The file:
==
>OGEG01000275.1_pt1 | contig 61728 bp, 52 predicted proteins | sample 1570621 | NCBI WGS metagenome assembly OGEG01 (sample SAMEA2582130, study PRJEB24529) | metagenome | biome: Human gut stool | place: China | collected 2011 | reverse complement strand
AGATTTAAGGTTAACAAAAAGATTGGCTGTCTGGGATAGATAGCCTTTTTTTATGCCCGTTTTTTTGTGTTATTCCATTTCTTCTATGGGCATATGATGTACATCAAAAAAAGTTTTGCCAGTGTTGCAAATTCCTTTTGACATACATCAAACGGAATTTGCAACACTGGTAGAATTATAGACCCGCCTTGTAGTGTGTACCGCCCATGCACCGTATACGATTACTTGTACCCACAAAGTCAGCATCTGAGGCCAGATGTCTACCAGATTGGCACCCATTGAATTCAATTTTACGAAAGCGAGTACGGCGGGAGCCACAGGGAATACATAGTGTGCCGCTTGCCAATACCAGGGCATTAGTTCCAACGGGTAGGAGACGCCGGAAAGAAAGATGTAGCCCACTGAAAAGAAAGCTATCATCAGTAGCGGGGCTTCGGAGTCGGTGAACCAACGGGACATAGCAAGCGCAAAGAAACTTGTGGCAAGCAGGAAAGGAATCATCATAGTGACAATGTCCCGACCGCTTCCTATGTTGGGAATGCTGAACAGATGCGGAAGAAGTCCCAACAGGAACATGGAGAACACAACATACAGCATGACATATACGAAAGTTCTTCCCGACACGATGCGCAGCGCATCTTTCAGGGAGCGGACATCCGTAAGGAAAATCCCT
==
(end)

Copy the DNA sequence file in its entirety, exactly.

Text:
>OGEG01000275.1_pt1 | contig 61728 bp, 52 predicted proteins | sample 1570621 | NCBI WGS metagenome assembly OGEG01 (sample SAMEA2582130, study PRJEB24529) | metagenome | biome: Human gut stool | place: China | collected 2011 | reverse complement strand
AGATTTAAGGTTAACAAAAAGATTGGCTGTCTGGGATAGATAGCCTTTTTTTATGCCCGTTTTTTTGTGTTATTCCATTTCTTCTATGGGCATATGATGTACATCAAAAAAAGTTTTGCCAGTGTTGCAAATTCCTTTTGACATACATCAAACGGAATTTGCAACACTGGTAGAATTATAGACCCGCCTTGTAGTGTGTACCGCCCATGCACCGTATACGATTACTTGTACCCACAAAGTCAGCATCTGAGGCCAGATGTCTACCAGATTGGCACCCATTGAATTCAATTTTACGAAAGCGAGTACGGCGGGAGCCACAGGGAATACATAGTGTGCCGCTTGCCAATACCAGGGCATTAGTTCCAACGGGTAGGAGACGCCGGAAAGAAAGATGTAGCCCACTGAAAAGAAAGCTATCATCAGTAGCGGGGCTTCGGAGTCGGTGAACCAACGGGACATAGCAAGCGCAAAGAAACTTGTGGCAAGCAGGAAAGGAATCATCATAGTGACAATGTCCCGACCGCTTCCTATGTTGGGAATGCTGAACAGATGCGGAAGAAGTCCCAACAGGAACATGGAGAACACAACATACAGCATGACATATACGAAAGTTCTTCCCGACACGATGCGCAGCGCATCTTTCAGGGAGCGGACATCCGTAAGGAAAATCCCT